A robot zaps and vacuums up venomous lionfish in Bermuda. A helicopter pelts Guam's trees with poison-baited dead mice to fight the voracious brown tree snake. A special boat with giant winglike nets stuns and catches Asian carp in the U.S. Midwest.
In the fight against alien animals that invade and overrun native species, the weird and wired wins.
"Critters are smart — they survive," said biologist Rob "Goose" Gosnell, head of U.S. Department of Agriculture's wildlife services in Guam, where brown tree snakes have gobbled up nearly all the native birds. "Trying to outsmart them is hard to do."
Invasive species are plants and animals that thrive in areas where they don't naturally live, usually brought there by humans, either accidentally or intentionally. Sometimes, with no natural predators, they multiply and take over, crowding out and at times killing native species.
Now, new technology is being combined with the old methods — weed pulling, trapping and pesticides. Finding new weapons is crucial because invasive species are costly — $314 billion per year in damages in just the United States, United Kingdom, Australia, South Africa, India and Brazil. It's also one of the leading causes of extinction on islands, such as Guam, according to Piero Genovesi, an Italian scientist who chairs the invasive species task force for an international organization.
"We have totally new tools that were just unthinkable a few years ago," Genovesi said.
Case in point: There are companies that now market traps for wild pigs that are triggered by cellphones.
"There's enough activity that there's starting to be an industry," said University of California, Santa Cruz research biologist Bernie Tershy.
A new underwater robot is targeting the stunning but dangerous lionfish , which has spread over the Caribbean, the Gulf of Mexico and up the U.S. East Coast as far north as New York's Long Island, with its venomous spines that are dangerous to touch. With no natural predator in the Atlantic, the voracious aquarium fish devour large amounts of other fish including key commercial fish species such as snapper and grouper. The robot is the creation of Colin Angle, chief executive officer of IRobot, which makes the Roomba vacuum cleaner. Along with his wife, Erika, and colleagues, he created a new nonprofit to turn automation into environmental tools.
The robot, called Guardian LF1, uses what Angle says is a gentle shock to immobilize the lionfish before they are sucked alive into a tube. In its first public outing this month, the robot caught 15 lionfish during two days of testing in Bermuda. Top chefs competed in a cook-off of the captured lionfish. Lionfish go for nearly $10 a pound and Angle is hoping to get the price of the robot down from tens of thousands of dollars to about $500.
"What's next?" Angle said. "Our ambition is much larger than lionfish."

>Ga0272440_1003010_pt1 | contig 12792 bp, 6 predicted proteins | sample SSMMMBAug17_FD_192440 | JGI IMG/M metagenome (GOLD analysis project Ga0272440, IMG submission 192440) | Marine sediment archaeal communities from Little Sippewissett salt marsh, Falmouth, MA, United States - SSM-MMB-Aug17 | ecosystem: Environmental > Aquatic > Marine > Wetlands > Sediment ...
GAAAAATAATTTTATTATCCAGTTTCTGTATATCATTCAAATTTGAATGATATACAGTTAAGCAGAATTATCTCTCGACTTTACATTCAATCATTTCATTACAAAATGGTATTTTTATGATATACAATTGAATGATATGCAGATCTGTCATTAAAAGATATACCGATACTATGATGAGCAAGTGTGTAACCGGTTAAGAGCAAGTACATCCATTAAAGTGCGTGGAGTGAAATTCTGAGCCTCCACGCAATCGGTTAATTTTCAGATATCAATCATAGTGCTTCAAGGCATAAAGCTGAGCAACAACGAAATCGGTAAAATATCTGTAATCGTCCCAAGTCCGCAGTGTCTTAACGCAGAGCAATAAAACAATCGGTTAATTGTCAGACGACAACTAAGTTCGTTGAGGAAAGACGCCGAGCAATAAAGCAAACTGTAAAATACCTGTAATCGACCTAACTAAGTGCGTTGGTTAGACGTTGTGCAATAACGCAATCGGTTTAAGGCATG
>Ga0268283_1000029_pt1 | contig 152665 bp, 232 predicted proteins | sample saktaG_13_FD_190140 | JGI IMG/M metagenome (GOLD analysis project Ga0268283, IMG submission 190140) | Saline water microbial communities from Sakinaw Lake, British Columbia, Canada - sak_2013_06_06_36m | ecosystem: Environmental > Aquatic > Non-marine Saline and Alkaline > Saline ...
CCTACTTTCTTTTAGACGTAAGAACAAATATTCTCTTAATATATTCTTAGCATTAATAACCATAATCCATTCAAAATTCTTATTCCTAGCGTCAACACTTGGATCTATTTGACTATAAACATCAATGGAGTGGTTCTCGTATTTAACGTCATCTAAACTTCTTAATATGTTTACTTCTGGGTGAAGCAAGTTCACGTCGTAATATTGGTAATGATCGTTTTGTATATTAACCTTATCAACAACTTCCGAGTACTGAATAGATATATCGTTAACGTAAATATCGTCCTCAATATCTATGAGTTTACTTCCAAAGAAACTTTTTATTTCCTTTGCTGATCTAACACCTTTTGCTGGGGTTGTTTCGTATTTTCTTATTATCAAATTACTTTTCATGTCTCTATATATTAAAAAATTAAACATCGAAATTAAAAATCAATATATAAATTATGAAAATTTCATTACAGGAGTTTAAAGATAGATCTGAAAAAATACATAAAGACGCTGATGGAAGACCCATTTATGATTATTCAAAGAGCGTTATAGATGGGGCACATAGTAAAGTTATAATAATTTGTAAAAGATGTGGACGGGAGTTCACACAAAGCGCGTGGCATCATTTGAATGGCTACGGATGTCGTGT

BROWN TREE SNAKES
A few decades ago, native birds started disappearing from the Pacific island of Guam, baffling scientists until they found that non-native brown tree snakes were eating all the birds and their eggs. The snakes, which live in the trees, had no natural enemies and just trapping them wasn't working, Gosnell said. The snakes did prove to have one enemy: the painkiller acetaminophen, a generic form of Tylenol.
So biologists came up with a plan: Use a painkiller pill glued to dead fetal mice as bait. The mice are put in tubes, and dropped by helicopter in batches of 3,000. The mice pop out, and the whole contraption dangles in the trees. It's still experimental but it will soon go to more regular use. There is one problem. Using dead fetal mice as bait is expensive and they have to be kept cold. But biologists are working on a solution: mouse butter. A new bait mixture smells like mice to snakes, but minus the expense and logistical problems.
U.S. Fish and Wildlife officials are using souped-up old technology to catch Asian carp, a fish that's taken over rivers and lakes in the Midwest. They use a specialized boat — the Magna Carpa — with giant winglike nets that essentially uses electric current as an underwater stun gun to shock the fish, said biologist Emily Pherigo. At higher doses, the fish are killed and float to the surface. In just five minutes, they can collect 500 fish, and later turn them into fertilizer. Using electro-fishing was written about as a possible conservation technique back in 1933, said biologist Wyatt Doyle.
On the Galapagos islands, wild goats were a major problem. In less than five years, scientists wiped out tens of thousands with sterile "Mata Hari" females. Biologist Karl Campbell of the nonprofit Island Conservation introduced specialized female goats that researchers sterilized and chemically altered into a permanent state of heat, to lure the male goats into fruitless goat sex. Santiago Island, once home to 80,000 goats, is now goat free and larger Isabella Island is getting close, he said.
And now, Campbell and others are going one step further: Tinkering with the genes of mosquitoes and mice to make them sterile or only have male offspring. That would eventually cause a species to die off on an island because of lack of females to mate with. There are worries about regulating and controlling this technology, along with actually being able to get it done, so it is years away, Campbell said.